Phoenix Suns vs Los Angeles Clippers Game 1 Breakdown

A breakdown of how Devin Booker took over the game, and Mikal Bridges finishing it off in game 1 against the Clippers.

Chris Paul didn’t play, Kawhi Leonard didn’t play. Both players being out sucks, but what a game 1 that was to watch. There was a moment in the 3rd when it seemed like Paul George and Devin Booker were going to go shot for shot, then Booker just decided it was time to take over. In this breakdown, we will look at a lot of clips from game 1 to see how the teams might counter, change or build on the different concepts and schemes moving forward.


The Clippers started the game playing the usual small-ball lineup that finished off the Jazz, but with Morris hurting his knee to start the 3rd the Clippers went with Zubac. Overall it seemed like Zubac was not that bad in ballscreen coverage and they mixed up the coverages against Booker, but if it was Zubac or Demarcus Cousins - it just did not matter.

Devin Booker vs Drop Coverage

Overall Devin Booker had 16 possessions against drop coverage against the Clippers, with 11 of those coming against Zubac. Here is the breakdown of Booker scoring against the drop coverage from the Clippers:

16 total possessions

24 total pts scored

11 vs Zubac (15 points)

3 vs Cousins (5 points)

2 vs Morris (4 points)

The one that really stands out was Morris having to play drop instead of switching since the switch really took away from the Clippers’ small ball strengths. Against Zubac, it was essentially Booker snaking the ballscreen and getting to the nail for a pullup, and a big part of that is when the Clippers put ball pressure the screen is much more effective at getting Booker easier looks in the mid-range.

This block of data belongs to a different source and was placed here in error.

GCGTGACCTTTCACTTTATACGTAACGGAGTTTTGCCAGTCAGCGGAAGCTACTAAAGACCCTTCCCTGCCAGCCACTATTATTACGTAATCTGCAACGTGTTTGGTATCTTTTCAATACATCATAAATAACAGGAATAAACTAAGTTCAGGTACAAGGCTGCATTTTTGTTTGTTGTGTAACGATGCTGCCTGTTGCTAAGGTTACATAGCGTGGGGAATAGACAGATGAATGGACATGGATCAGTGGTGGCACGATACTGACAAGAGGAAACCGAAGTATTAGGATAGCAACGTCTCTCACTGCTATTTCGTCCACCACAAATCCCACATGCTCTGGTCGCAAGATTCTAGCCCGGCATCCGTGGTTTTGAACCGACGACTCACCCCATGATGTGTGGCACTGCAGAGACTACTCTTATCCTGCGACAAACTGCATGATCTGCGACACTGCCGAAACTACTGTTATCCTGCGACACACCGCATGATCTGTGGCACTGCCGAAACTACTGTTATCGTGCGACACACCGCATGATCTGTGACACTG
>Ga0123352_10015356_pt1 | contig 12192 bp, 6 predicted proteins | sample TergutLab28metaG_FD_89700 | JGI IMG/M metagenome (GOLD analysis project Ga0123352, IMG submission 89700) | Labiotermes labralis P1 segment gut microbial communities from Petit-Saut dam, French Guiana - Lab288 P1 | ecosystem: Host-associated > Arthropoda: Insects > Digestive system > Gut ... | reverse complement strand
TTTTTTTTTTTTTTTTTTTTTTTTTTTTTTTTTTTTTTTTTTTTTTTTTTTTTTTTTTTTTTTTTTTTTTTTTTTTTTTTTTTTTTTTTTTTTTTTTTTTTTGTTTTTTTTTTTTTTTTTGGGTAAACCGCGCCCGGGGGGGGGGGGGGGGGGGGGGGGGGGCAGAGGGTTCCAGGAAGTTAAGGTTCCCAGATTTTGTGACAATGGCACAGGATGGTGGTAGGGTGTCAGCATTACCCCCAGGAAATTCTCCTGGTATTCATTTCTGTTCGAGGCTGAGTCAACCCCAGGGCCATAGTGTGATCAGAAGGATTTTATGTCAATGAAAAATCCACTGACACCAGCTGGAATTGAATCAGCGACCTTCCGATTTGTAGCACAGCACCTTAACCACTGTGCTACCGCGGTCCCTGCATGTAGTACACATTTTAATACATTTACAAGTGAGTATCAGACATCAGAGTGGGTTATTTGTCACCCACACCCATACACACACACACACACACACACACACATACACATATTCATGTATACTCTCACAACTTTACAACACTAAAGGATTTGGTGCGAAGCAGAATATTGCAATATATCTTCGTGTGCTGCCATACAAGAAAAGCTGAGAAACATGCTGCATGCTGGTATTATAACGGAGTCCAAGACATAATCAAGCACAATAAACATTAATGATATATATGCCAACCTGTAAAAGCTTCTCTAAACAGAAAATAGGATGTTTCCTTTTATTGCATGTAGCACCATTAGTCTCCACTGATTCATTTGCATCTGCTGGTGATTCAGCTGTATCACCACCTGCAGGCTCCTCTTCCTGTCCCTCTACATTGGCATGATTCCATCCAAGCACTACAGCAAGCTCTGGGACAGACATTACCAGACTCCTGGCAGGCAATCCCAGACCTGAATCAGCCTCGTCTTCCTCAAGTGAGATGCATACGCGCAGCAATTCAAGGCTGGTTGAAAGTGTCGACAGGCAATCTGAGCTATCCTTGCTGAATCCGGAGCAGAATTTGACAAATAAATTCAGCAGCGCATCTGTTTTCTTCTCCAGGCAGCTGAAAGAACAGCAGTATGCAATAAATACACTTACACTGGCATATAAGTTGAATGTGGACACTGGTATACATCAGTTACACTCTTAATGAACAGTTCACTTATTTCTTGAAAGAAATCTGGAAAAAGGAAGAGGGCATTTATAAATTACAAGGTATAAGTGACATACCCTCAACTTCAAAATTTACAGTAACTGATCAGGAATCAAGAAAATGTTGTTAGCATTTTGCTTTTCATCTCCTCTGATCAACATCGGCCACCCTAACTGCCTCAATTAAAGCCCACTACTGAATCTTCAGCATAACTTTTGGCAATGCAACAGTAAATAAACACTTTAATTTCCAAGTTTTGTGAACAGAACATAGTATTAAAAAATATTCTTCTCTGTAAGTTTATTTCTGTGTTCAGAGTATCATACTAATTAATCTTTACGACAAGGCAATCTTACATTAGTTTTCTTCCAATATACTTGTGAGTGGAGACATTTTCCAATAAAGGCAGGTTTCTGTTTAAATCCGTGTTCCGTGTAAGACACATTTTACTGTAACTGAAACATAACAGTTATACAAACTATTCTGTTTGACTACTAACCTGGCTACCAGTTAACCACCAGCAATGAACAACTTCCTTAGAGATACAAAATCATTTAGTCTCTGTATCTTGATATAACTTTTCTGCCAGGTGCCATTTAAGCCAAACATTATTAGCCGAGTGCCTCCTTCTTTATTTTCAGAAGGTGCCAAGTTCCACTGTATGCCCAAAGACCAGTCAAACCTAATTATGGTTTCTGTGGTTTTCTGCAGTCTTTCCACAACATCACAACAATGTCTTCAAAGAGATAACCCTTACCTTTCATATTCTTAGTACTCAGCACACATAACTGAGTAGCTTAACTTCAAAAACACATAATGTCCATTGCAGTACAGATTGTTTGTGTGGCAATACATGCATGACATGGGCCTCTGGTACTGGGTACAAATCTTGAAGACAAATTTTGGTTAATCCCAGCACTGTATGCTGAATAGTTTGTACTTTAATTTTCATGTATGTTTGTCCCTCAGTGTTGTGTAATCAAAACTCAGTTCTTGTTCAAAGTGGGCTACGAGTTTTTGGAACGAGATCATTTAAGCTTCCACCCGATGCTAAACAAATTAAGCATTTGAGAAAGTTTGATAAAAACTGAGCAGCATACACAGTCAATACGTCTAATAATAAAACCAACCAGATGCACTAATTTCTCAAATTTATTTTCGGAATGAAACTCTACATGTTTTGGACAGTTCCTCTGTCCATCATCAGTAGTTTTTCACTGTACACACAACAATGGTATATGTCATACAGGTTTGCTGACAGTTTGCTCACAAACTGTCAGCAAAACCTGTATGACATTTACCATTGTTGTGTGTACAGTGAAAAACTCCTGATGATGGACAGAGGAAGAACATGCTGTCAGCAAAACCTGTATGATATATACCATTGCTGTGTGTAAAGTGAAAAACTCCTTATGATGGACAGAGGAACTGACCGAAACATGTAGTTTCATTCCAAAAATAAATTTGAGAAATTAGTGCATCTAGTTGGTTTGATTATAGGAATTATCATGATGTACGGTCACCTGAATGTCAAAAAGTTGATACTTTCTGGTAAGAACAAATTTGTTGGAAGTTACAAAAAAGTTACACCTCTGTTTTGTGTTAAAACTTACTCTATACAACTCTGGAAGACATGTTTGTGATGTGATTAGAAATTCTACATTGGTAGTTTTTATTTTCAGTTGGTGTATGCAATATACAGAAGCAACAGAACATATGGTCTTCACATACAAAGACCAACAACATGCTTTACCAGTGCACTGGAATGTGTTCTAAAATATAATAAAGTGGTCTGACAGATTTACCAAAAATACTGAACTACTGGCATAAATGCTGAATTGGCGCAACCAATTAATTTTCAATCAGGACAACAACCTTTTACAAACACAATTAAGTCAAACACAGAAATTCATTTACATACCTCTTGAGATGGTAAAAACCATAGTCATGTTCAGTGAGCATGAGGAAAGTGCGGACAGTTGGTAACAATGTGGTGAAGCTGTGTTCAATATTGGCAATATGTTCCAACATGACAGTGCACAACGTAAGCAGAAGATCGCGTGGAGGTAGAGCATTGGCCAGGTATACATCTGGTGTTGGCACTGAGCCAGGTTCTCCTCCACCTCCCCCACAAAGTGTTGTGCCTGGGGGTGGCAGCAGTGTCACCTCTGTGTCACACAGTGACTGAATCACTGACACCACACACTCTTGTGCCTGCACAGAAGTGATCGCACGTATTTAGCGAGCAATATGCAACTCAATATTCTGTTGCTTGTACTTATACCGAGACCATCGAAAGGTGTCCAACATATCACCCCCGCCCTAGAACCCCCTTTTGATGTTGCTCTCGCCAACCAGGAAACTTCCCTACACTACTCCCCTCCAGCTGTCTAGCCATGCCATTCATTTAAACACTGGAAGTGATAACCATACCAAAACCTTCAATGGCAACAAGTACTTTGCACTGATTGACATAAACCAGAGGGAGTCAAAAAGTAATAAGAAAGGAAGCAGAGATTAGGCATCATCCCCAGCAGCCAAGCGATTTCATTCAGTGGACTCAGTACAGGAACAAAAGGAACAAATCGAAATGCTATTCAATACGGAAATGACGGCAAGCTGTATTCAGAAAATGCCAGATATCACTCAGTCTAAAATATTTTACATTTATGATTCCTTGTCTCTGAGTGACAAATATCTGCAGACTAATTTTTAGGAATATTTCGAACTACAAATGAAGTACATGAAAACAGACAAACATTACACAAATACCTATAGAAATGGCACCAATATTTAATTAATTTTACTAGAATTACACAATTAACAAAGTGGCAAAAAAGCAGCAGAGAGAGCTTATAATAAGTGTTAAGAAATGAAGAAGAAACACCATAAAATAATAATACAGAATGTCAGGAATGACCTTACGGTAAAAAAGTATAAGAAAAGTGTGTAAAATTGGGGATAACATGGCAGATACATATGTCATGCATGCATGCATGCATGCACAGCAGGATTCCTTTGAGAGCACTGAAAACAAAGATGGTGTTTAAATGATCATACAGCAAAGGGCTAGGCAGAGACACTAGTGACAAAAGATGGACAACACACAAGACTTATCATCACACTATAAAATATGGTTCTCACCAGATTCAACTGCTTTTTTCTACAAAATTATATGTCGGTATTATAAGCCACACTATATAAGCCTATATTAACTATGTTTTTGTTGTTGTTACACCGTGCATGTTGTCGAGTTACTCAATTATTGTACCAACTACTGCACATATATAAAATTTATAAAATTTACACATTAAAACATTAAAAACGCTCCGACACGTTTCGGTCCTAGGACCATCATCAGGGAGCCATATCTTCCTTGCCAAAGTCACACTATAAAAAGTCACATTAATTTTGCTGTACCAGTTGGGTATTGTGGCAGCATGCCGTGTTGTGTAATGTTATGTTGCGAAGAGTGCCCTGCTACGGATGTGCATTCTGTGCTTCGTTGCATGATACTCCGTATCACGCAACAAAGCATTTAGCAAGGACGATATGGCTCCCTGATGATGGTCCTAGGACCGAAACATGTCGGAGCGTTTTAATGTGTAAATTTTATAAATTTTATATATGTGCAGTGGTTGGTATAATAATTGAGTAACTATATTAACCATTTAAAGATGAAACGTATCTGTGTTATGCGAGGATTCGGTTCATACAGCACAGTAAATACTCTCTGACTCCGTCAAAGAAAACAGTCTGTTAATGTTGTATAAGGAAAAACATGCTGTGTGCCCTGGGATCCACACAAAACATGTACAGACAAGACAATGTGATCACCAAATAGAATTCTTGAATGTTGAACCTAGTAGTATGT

Deandre Ayton Dump Offs

Against the Clippers the Jazz did not do a great job of driving the ball into the land and putting pressure on the rim to free up Gobert for easy dunks, something the Suns do a great job of. The Suns are one of the best teams at playing when a play breaks down and one of the ways to attack the Clippers’ smaller lineups is to drive the ball and find Ayton for dunks. They did a great job of this in game 1 and Ayton is always ready and willing to catch these passes, something that not every big man in the league is willing to do.

Horns Out First

Another example here of the Suns being able to continue to make fantastic reads out of their plays. They scored against the Kennard/Cousins pairing with the simple action of screening at the Elbow and Cam curling into the lane for an easy layup to start, then when Kennard denied him the next possession they hit him backdoor. 4 easy points off easy reads in their most common set.

Short Rolls vs Traps

One of the advantages the Clippers found against the Jazz was to trap Mitchell at various times, and when Gobert set the ballscreen the Jazz DO NOT want him handling the ball. When Ayton or Saric set the ballscreen and the Clippers trapped Booker, Ayton and Saric made really good decisions out of the short roll and will be huge to combat the aggressive defense of the Clippers.